In the December 15th Earth and Planetary Science Letters, Yue Zongyu (Chinese Academy of Sciences) and colleagues analyzed rock fragments from the nearby Finsen Crater. Like earlier results of lunar soil, or regolith, published in the May 15th Nature, the new data suggest that some materials on the surface of Von Kármán Crater were long ago excavated from the lunar mantle. Discerning the composition of regolith in the South Pole-Aitken Basin, a primary goal of the mission, could help scientists understand the formation of this huge impact feature.

As Yutu 2 drives, its Lunar Penetrating Radar also explores what lies beneath its path. Lai Jialong (State Key Laboratory of Lunar and Planetary Sciences) and colleagues are finding that the Moon’s regolith is thicker than similar measurements of the nearside. The researchers report these results in the November 28th Geophysical Research Letters. They speculate that the thicker regolith at Chang’e 4 could come from more impacts, since the site is on the leading side of the Moon with respect to its orbit around Earth.

Yutu 2’s spectrometer also revealed a unique material in a small crater within Von Kármán. The Our Space Chinese science blog provoked widespread interest in August, when it described the substance as “胶状物”, which could be translated as “gel-like.”  However, scientists now think the material is likely impact glass, which forms when rock mashes up during an impact.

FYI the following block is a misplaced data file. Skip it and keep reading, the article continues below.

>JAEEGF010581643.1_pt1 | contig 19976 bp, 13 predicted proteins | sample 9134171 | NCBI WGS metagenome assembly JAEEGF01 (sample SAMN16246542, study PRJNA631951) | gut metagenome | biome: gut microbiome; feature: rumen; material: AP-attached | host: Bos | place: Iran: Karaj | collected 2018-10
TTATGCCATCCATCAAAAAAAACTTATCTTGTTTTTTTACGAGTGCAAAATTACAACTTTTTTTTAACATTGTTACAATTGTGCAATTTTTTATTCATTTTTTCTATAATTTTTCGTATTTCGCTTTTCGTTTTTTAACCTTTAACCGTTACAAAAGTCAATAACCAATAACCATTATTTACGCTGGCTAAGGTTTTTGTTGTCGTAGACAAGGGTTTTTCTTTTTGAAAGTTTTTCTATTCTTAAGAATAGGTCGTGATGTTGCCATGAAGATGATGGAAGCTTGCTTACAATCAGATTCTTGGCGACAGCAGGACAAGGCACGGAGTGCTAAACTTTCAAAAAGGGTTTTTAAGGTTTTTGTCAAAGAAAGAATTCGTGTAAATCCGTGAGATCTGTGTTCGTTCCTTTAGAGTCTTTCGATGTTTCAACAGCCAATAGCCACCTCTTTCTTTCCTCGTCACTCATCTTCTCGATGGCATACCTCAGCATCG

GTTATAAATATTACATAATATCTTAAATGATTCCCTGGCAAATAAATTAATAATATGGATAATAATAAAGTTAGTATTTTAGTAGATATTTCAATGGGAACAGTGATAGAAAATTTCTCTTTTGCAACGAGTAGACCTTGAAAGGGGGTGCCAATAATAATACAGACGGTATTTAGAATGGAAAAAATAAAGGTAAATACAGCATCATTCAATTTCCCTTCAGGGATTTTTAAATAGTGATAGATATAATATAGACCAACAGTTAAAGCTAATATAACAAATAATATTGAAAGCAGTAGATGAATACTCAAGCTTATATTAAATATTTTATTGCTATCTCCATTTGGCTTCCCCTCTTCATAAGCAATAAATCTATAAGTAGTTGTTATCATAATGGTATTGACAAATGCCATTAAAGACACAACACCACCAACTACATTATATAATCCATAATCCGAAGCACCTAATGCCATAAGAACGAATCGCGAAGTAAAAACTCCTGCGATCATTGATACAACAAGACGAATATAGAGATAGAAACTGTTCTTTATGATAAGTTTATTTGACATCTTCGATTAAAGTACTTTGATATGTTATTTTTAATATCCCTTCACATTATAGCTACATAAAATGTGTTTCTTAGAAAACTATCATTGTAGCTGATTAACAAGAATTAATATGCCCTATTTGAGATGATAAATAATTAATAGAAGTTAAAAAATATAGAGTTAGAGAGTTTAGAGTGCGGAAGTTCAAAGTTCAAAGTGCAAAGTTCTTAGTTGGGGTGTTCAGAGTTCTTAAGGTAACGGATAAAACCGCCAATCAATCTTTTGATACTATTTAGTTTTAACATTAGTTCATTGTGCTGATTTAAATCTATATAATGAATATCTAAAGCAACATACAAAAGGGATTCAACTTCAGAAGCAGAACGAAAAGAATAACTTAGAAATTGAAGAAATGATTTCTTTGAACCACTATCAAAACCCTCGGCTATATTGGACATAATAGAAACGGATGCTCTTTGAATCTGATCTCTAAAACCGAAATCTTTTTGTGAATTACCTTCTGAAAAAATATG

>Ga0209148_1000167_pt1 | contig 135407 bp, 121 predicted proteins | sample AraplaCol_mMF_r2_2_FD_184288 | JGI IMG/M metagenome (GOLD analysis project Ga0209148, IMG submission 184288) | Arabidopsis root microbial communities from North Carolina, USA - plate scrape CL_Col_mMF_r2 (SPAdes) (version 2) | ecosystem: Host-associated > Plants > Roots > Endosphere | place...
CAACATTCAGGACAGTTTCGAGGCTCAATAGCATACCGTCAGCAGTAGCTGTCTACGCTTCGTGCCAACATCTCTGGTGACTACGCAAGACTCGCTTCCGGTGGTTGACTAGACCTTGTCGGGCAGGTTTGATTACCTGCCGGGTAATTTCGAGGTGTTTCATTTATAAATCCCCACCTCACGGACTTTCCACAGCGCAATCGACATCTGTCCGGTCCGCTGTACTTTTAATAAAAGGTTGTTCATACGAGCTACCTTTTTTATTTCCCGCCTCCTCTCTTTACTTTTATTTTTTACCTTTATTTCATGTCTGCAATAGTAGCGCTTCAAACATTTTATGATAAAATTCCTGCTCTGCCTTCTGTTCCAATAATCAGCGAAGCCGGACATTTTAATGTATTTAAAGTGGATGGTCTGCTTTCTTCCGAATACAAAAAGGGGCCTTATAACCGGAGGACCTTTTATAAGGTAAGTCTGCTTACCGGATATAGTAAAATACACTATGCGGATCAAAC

Impact melt on the farside
Yutu 2 discovered material within a small impact crater that initially sparked widespread curiosity.

The Radio Quiet Moon

Scientists are still awaiting results from Chang'e 4's Low Frequency Radio Spectrometer, which deployed its three 5-meter antennas in late November. This instrument will take advantage of the radio quiet on the lunar farside. And now, scientists are also looking forward to results from the Netherlands-China Low-Frequency Explorer, another radio astronomy instrument that has just been deployed on the the Queqiao (“Magpie Bridge”) relay satellite.

Queqiao launched ahead of Chang’e 4  to a halo orbit around the Earth-Moon L2 Lagrangian point in order to facilitate communications between the mission and Earth. Now, after 18 months in space,  three 5-meter-long antennas have been deployed from the orbiter. Only one antenna has achieved full extension; the other two have extended to only about 2.5 meters.